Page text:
First, the majority of the restraints upon scholars and scientists appear to be unilaterally imposed by the Executive Branch, rather than flowing from express grants of legislative authority. In the absence of any modification in those restraints, Congress must give serious consideration to imposing clear structural limits upon administrative interpretations.
Second, only in the most exceptional and limited cases should the communication of unclassified scientific information be restricted. Any other course would not only transform much unclassified information into classified information, but even more significantly, it would impede the very avenues for scholarly communication that are so vital to national security.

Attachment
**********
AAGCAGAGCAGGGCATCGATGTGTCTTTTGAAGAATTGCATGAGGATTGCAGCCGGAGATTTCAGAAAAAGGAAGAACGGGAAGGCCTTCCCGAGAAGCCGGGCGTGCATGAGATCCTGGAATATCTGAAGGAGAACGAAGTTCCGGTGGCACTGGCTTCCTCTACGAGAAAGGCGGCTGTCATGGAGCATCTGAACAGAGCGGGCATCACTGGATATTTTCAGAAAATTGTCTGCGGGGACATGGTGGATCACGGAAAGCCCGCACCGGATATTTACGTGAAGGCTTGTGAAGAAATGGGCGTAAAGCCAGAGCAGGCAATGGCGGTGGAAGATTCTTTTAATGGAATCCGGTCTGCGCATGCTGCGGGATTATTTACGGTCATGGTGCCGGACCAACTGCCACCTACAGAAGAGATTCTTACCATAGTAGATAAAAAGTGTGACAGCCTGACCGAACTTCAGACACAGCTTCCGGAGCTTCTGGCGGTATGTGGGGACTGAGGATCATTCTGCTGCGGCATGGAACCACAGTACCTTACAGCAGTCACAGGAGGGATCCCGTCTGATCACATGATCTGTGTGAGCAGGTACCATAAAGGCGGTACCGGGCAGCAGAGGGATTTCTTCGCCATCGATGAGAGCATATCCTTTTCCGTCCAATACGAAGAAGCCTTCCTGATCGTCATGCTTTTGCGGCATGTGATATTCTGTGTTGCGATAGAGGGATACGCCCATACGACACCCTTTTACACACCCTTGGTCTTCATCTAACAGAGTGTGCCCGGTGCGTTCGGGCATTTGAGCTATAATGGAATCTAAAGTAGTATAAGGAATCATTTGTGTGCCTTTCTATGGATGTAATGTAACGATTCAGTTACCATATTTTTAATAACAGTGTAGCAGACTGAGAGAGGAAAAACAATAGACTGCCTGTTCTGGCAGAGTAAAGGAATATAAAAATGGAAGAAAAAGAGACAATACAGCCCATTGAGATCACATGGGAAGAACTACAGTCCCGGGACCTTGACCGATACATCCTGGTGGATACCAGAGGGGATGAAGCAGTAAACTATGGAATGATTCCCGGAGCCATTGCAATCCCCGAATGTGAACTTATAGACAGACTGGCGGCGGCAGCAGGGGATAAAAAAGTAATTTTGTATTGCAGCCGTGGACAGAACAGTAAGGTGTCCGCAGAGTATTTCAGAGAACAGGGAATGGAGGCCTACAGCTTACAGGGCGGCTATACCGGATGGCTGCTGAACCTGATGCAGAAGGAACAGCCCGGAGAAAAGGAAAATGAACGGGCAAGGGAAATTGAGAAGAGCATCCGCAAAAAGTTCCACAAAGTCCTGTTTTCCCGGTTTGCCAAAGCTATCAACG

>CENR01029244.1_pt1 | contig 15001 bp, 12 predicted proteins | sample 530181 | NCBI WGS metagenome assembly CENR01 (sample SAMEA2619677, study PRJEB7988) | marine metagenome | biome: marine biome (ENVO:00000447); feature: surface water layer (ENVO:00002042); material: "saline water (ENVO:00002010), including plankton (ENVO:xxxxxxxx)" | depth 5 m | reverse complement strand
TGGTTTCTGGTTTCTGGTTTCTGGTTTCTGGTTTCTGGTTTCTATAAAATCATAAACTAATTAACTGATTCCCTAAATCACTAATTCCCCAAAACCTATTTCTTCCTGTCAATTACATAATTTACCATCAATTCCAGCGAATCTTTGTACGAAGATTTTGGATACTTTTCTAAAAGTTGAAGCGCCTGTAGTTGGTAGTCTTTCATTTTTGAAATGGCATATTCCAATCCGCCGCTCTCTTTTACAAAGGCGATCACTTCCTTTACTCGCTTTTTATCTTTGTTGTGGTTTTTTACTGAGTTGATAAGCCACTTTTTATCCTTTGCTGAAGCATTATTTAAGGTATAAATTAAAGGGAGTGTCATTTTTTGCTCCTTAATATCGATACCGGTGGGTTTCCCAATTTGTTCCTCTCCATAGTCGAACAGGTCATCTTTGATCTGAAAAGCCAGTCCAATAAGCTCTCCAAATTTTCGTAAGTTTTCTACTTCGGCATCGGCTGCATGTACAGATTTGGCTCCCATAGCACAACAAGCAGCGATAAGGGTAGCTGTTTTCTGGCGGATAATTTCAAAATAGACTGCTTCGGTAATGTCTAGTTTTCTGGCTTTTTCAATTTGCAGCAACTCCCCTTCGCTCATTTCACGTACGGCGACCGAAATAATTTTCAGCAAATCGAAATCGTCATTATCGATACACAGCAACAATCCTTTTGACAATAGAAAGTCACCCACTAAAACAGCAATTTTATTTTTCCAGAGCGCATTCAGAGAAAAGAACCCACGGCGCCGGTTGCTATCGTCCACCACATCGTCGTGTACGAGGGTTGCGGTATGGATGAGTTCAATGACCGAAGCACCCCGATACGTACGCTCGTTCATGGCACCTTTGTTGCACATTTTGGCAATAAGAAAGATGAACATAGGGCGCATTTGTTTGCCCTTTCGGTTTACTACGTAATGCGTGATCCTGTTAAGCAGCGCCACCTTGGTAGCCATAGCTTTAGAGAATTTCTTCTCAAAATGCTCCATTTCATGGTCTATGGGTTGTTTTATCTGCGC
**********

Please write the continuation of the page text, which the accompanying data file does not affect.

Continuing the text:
Third, if certain research is to be classified, then a mandatory review mechanism should be implemented. One framework for such review has been proposed by the Department of Defense Forum, an advisory body that was established twenty months ago and that includes representatives from the DOD and the university community. Even as I applaud certain DOD officials for taking the initiative in establishing this communication channel, I would encourage other Cabinet departments to follow the Defense Department's lead. By institutionalizing dialogue, some of the differences between the Capitol and the campus can be resolved in advance of regulatory overkill and public disputes.